DECATUR, Ala (WHNT) – On Saturday, a group of volunteers assisted in a nonprofit’s cleanup effort in Decatur and removed over 1,000 pounds of litter from the Clark Spring Branch.

Tennessee Riverkeeper is a nonprofit organization whose mission is to protect Tennessee and Cumberland River and its tributaries from pollution in various ways, like educating the public or directing cleanup efforts as they did in Decatur Saturday.

The Clark Spring Branch is a stream that runs through Decatur starting near Spring Avenue Southwest, going behind Wilson Morgan Park and through Wilson Morgan Lake until it hits Brush Creek on the eastern side of Highway 31.

According to David Whiteside, the founder of the nonprofit, a team of 12 volunteers removed about 1,051 pounds of litter from the waterway and its shoreline. This included 44 bags of trash, as well as ‘bulky items’ like mattresses and tires. The team said plastic bottles, styrofoam, cigarette butts, and wrappers were the most abundant types of litter in the body of water.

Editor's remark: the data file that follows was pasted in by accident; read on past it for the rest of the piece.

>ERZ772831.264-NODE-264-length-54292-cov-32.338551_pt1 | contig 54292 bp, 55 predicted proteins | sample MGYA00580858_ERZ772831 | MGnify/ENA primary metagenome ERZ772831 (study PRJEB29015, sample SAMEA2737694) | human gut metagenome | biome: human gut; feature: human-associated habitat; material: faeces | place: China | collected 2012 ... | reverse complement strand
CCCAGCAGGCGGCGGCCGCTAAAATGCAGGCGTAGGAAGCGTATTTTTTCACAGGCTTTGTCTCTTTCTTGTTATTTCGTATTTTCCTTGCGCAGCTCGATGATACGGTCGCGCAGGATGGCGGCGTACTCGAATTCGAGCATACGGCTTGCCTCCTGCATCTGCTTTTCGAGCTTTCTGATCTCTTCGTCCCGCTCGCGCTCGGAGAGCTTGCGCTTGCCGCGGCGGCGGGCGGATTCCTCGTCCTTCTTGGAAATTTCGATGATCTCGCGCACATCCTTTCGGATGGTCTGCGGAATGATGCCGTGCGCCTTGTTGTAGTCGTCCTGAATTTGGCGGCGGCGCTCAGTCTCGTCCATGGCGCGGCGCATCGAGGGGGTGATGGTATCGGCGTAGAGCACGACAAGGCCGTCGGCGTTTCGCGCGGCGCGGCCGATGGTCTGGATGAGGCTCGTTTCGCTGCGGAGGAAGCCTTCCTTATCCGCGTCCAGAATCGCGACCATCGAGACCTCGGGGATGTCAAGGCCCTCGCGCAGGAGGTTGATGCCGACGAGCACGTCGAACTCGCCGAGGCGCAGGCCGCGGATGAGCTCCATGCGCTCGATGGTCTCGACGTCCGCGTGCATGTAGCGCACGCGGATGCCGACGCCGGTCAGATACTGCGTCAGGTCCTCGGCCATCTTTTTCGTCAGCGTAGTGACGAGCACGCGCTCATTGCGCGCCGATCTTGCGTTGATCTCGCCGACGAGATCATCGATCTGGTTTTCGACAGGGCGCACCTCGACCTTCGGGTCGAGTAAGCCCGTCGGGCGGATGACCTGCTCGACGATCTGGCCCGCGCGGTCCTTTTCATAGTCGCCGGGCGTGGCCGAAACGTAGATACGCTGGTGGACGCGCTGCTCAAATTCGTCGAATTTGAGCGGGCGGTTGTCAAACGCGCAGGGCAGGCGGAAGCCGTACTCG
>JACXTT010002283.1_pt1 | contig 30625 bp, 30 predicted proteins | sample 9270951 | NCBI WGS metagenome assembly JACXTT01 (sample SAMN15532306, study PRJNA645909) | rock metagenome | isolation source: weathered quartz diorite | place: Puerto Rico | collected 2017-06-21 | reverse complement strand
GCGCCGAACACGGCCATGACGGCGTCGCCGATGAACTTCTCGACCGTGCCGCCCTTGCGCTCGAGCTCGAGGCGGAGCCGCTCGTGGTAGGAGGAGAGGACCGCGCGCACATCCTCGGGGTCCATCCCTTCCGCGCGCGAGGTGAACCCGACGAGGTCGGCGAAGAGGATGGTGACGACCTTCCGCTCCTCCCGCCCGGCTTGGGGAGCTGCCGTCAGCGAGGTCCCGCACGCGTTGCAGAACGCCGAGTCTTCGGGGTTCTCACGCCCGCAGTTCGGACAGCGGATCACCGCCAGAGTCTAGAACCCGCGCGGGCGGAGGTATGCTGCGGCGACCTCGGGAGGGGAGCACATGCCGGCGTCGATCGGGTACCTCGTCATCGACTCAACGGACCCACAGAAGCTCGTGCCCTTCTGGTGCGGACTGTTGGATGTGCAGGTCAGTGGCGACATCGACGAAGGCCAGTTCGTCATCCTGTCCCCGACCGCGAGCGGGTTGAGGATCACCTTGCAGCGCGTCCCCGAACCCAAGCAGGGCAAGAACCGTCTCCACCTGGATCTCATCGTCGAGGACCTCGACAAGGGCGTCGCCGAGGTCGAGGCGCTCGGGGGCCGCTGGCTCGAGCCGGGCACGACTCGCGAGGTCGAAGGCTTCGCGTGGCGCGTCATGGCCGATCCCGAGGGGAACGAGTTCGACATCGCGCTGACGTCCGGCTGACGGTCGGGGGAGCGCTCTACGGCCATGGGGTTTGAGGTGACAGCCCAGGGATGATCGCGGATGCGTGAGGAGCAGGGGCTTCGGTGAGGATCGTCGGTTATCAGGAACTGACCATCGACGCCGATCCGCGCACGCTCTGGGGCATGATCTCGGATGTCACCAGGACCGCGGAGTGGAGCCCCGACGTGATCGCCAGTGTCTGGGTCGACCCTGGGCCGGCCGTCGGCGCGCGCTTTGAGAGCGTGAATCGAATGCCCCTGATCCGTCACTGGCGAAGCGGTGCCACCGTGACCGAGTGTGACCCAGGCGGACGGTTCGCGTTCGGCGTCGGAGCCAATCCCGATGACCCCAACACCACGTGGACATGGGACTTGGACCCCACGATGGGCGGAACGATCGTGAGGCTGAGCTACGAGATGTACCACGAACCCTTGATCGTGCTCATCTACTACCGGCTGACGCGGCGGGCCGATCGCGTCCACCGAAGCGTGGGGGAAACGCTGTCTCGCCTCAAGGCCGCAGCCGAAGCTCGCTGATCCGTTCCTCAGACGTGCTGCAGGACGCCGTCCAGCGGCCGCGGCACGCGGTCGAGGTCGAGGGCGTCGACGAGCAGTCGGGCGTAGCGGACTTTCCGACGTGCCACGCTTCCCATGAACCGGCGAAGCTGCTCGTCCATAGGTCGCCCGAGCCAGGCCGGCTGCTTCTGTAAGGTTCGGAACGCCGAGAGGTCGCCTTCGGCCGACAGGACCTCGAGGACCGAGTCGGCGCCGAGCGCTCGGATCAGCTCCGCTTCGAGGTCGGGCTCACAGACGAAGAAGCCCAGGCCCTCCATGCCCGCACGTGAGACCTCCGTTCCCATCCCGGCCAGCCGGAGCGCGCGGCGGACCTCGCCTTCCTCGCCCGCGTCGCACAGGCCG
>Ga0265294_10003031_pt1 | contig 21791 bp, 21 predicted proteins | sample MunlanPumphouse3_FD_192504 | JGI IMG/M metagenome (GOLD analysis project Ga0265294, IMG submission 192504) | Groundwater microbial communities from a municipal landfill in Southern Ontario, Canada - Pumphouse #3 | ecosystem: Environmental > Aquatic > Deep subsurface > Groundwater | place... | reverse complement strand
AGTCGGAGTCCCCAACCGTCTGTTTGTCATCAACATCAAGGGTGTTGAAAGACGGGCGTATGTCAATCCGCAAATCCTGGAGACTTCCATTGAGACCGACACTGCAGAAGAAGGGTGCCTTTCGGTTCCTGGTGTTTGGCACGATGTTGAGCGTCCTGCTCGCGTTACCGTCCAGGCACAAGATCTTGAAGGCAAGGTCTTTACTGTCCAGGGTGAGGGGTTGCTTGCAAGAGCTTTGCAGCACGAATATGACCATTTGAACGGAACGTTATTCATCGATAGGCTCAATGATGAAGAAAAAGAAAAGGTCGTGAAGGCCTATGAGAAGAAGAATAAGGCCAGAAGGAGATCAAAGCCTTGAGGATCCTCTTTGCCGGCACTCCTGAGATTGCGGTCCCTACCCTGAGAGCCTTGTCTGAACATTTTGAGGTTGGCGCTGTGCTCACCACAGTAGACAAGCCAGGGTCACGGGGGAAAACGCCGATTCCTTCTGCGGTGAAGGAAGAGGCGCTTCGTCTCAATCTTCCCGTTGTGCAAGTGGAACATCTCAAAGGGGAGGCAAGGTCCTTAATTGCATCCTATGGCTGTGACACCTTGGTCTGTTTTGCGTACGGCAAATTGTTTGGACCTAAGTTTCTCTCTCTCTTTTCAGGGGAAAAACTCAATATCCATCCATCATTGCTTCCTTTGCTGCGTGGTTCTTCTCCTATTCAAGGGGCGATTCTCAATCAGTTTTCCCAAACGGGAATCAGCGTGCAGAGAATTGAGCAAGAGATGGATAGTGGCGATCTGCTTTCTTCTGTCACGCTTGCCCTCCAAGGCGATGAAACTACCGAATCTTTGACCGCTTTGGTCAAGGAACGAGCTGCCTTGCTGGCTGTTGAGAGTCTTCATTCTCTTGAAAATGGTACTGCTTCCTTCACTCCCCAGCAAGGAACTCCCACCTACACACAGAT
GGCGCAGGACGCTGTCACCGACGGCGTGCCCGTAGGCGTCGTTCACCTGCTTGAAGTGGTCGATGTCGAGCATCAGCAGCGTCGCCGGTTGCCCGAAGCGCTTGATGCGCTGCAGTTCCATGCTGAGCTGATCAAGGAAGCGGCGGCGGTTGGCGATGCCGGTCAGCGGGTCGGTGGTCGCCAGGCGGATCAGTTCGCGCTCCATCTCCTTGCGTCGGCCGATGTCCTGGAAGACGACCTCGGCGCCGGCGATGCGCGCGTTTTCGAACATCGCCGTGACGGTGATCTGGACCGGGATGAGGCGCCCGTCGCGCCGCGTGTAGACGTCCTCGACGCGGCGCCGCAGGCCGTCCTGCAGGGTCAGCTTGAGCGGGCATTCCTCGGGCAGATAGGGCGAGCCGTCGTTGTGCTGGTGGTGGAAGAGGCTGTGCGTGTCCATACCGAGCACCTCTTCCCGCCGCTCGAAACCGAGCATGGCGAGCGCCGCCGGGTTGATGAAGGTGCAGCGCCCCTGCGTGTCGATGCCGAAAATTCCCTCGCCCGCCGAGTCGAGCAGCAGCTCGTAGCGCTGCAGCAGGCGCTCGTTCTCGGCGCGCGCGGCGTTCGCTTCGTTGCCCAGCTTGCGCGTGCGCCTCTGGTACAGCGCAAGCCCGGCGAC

Whiteside said that the Clark Spring Branch and Wilson Morgan Lake are collection zones for garbage and that often litter gets thrown into nearby streets and will flow into bodies of water like these after rain events.

In 2019, Tennessee Riverkeeper launched a microplastic campaign, which consists of cleanups like this in order to remove plastic and other litter which Whiteside said, “negatively impacts water quality and is much more than just an eyesore.” The campaign also works to educate the public on the pollution threat.

 “Scientists have found that the Tennessee River is polluted by as many as 16,000 to 18,000 microplastic particles per cubic meter.  This pollution occurs when larger plastics break down over time. Experts think that they can last for hundreds of years, and toxicity can ‘biomagnify’ as microplastics build up in the food chain” added Whiteside. 

Cross Eyed Owl, a Decatur-based brewery, used their Saturday to help with the nonprofit’s cause. The brewery donated a dollar from every ‘River City Lager’ purchased to help in funding the Tennessee Riverkeepers’ efforts.